Sketches for My Sweetheart the Drunk

( 6 )

Editorial Reviews

All Music Guide - Stephen Thomas Erlewine
Jeff Buckley was a mess of contradictions: a perfectionist who believed in spontaneity, a man who was at once humble and vain, a musician who shunned his father's tumultuous legacy while creating one of his own. These are some of the reasons why he took his time writing and recording the material for his second album, laboring over many songs for months at a time. Given such painstaking methods, it shouldn't have been a surprise that recording was an equally fastidious process. Buckley recorded enough material for an album with producer Tom Verlaine, but deciding that the results weren't quite right, he scrapped them and moved to Memphis to record the album ...
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Editorial Reviews

All Music Guide - Stephen Thomas Erlewine
Jeff Buckley was a mess of contradictions: a perfectionist who believed in spontaneity, a man who was at once humble and vain, a musician who shunned his father's tumultuous legacy while creating one of his own. These are some of the reasons why he took his time writing and recording the material for his second album, laboring over many songs for months at a time. Given such painstaking methods, it shouldn't have been a surprise that recording was an equally fastidious process. Buckley recorded enough material for an album with producer Tom Verlaine, but deciding that the results weren't quite right, he scrapped them and moved to Memphis to record the album again. He reworked a few songs as home demos as he prepared to cut the album, but it was never made -- Buckley died in a tragic drowning accident before entering the studio. As a way to enlarge his legacy, his mother and record label rounded up the majority of the existing unreleased recordings, releasing them as the double-disc set Sketches for My Sweetheart the Drunk. Excepting a few awkward moments and middle-eights, it's hard to see why Buckley rejected the Verlaine productions that make up disc one. The material isn't necessarily a progression from Grace; it's more like a stripped-down, edgier take on the sweeping, jazz-tinged goth folk-rock that made the first album so distinctive. Neither the nearly finished first disc nor the homemade demos and re-recordings on the second disc offer any revelations, but that's not necessarily a disappointment. Sketches adds several wonderful songs to his catalog, offering further proof of his immense talent. And that, of course, is what makes the album as sad as it is exciting.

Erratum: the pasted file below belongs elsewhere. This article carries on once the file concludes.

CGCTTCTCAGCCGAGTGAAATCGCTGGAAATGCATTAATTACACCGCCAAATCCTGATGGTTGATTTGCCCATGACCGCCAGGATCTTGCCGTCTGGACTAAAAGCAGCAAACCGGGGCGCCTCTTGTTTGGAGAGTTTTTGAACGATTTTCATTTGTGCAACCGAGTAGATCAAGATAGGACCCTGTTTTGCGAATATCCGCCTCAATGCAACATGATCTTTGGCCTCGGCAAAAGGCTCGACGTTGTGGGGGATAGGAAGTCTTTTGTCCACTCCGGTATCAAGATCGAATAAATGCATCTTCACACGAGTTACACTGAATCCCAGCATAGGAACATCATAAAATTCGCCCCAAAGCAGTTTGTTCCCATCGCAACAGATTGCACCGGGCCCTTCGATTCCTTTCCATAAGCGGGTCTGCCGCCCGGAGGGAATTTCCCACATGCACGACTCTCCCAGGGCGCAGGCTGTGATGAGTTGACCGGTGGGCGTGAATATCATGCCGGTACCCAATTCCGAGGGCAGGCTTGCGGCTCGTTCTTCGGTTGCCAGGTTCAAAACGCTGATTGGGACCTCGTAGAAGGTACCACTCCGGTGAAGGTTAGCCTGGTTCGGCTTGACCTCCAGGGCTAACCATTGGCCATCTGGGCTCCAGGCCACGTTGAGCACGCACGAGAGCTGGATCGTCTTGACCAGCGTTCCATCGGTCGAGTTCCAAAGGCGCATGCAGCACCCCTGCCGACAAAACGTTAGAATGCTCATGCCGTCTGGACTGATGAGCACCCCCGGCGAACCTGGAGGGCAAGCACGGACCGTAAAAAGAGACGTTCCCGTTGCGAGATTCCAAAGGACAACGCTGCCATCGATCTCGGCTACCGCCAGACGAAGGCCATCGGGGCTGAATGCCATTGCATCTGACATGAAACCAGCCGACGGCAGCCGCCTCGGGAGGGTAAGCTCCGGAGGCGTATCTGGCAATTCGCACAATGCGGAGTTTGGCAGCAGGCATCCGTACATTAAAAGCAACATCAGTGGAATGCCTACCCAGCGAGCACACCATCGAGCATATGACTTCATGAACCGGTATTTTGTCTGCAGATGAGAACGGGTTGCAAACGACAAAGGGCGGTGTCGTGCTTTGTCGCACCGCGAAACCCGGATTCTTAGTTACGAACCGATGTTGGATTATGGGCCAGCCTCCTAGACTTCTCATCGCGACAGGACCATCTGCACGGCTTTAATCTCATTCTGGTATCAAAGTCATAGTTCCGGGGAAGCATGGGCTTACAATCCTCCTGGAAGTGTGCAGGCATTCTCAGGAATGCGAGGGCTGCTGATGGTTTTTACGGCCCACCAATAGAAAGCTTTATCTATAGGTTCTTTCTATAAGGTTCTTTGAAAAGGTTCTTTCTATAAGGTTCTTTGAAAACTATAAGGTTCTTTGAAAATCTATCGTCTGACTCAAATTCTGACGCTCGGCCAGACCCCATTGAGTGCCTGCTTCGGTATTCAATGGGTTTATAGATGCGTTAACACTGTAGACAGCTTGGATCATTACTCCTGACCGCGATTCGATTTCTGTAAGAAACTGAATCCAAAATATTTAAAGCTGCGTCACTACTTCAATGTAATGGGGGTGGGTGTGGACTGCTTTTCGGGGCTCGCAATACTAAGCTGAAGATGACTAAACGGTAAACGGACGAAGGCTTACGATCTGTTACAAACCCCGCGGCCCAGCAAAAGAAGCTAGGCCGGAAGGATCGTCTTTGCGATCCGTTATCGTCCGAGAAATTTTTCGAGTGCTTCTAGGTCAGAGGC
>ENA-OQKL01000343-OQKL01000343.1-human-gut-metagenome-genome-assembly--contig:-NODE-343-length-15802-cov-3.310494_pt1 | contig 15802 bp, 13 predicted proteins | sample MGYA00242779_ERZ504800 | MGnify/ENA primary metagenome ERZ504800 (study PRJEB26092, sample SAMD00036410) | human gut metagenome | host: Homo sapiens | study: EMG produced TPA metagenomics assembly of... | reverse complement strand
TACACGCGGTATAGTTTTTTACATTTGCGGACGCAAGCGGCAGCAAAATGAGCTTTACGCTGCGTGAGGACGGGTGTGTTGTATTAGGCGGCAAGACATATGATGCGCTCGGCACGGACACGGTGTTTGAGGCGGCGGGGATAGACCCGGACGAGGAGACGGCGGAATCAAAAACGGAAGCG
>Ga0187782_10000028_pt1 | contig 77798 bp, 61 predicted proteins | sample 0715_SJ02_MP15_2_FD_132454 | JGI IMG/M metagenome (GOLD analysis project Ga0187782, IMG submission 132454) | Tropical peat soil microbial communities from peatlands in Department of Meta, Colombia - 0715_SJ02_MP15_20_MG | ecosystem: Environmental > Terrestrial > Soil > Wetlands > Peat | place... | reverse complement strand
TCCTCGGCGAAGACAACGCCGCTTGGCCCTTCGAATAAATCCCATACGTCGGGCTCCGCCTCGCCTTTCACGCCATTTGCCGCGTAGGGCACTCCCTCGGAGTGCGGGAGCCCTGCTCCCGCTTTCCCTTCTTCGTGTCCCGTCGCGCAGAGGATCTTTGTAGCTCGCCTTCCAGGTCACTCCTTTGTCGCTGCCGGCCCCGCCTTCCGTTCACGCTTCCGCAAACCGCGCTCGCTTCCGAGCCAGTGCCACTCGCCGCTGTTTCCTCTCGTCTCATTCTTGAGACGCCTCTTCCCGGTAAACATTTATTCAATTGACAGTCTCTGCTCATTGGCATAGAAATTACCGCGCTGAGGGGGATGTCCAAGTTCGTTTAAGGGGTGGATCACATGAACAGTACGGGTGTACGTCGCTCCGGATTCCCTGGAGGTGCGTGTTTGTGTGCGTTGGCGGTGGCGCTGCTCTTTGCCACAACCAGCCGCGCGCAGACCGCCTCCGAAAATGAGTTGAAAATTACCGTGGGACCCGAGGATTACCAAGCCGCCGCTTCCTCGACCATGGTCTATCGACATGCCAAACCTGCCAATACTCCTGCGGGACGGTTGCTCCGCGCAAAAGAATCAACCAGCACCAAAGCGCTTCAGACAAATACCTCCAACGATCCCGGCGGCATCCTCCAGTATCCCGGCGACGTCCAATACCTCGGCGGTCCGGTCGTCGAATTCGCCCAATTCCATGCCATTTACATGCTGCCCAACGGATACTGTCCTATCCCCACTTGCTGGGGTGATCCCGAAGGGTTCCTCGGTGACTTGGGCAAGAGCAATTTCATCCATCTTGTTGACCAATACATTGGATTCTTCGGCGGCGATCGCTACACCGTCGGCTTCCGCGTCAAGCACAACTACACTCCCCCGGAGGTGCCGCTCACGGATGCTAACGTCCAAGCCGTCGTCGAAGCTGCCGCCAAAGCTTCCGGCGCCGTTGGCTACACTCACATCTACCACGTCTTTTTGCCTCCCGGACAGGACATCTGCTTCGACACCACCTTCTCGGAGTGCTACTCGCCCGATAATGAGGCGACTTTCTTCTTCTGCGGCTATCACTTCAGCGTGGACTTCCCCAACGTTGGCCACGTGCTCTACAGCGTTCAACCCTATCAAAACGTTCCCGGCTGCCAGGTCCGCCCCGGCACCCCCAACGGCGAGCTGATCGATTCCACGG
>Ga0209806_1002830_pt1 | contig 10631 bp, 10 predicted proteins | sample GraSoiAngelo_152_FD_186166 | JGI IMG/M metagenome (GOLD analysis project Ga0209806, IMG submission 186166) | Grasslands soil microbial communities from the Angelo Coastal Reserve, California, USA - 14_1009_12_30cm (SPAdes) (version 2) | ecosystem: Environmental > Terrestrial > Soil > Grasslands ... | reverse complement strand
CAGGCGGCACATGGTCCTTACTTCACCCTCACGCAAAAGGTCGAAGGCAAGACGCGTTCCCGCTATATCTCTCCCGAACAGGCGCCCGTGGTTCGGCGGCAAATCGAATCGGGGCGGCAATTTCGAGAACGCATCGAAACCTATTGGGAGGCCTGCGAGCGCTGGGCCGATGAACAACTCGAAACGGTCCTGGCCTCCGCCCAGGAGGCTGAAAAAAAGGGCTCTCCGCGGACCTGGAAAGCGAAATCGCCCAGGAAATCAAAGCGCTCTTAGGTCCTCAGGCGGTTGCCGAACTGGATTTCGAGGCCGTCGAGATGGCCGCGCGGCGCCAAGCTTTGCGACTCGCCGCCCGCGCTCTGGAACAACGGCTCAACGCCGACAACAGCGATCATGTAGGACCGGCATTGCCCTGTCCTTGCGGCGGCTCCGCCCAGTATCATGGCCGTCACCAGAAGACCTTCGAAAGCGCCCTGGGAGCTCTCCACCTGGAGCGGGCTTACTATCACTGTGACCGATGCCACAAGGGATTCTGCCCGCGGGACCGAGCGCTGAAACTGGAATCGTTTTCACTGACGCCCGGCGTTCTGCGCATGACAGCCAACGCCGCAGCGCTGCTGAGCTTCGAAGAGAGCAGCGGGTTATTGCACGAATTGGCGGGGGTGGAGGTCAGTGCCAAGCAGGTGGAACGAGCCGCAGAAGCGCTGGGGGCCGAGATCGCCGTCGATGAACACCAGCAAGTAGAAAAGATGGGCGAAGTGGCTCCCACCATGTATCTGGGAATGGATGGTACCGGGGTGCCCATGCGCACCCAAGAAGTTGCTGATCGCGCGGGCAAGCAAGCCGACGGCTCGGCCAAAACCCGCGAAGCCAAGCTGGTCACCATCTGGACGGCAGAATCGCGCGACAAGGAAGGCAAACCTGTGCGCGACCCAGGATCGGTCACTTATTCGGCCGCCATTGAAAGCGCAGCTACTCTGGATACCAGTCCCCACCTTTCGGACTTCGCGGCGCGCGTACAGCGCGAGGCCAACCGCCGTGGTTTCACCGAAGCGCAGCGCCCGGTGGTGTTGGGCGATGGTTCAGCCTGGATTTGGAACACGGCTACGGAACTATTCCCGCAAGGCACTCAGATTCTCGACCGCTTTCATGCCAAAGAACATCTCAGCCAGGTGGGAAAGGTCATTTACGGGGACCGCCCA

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Product Details

  • Release Date: 5/26/1998
  • Label: Sony
  • UPC: 074646722824
  • Catalog Number: 67228
  • Sales rank: 70,517

Album Credits

Performance Credits
Jeff Buckley Primary Artist, Guitar, Vocals
Mick Grondahl Bass
Michael Tighe Guitar
Parker Kindred Drums
Eric Eidel Drums
Technical Credits
Tom Verlaine Producer
Ray Martin Engineer
Jeff Buckley Engineer
Tony Banks Composer
Nicholas Hill Producer
Andy Wallace Engineer
Bill Flanagan Liner Notes
Gail Marowitz Art Direction
Nicky Lindeman Art Direction
Chris Theodore Contributor
Mary Guibert Liner Notes
Michael J. Clouse Engineer
Benjamin Goldstein Contributor
Irene Trudel Engineer
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Customer Reviews

Average Rating 4.5
( 6 )
Rating Distribution

5 Star

(4)

4 Star

(1)

3 Star

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2 Star

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Sort by: Showing all of 6 Customer Reviews
  • Anonymous

    Posted October 1, 2010

    would love jeff to come back for the real version

    i'm gonna put 5 even though on average you hear of 4 cuz the project wasnt realised. but there's so much here, subtle or upfront-- lyrically or musically-- the 2nd disc being obvious drafts are a bit more difficult and slower to access-- but they are accesible. after a few listens to disk 2, you can hear implied structures for other arranging and i find it pretty damn inspiring-- also along a darker vain than the 1st disc's studio cuts. and the 1st speaks for itself-- perhaps the most ritualistic in rhythm, New Year's Prayer is one with such subtle nuance and the notes he painted with his voice are chilling-- i wonder if something was meant to fill the trancing drum interlude, but then it seems all the more raw and real with the pulsating rhythm alone.// jeff aranges-- and the guitar is a utility for that. there's care in the songs. i'll leave it at that though i wish to say more. listen-- take a break-- listen again-- there's not much like it-- jus the same as his Grace.

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  • Anonymous

    Posted October 1, 2010

    This is a great piece of art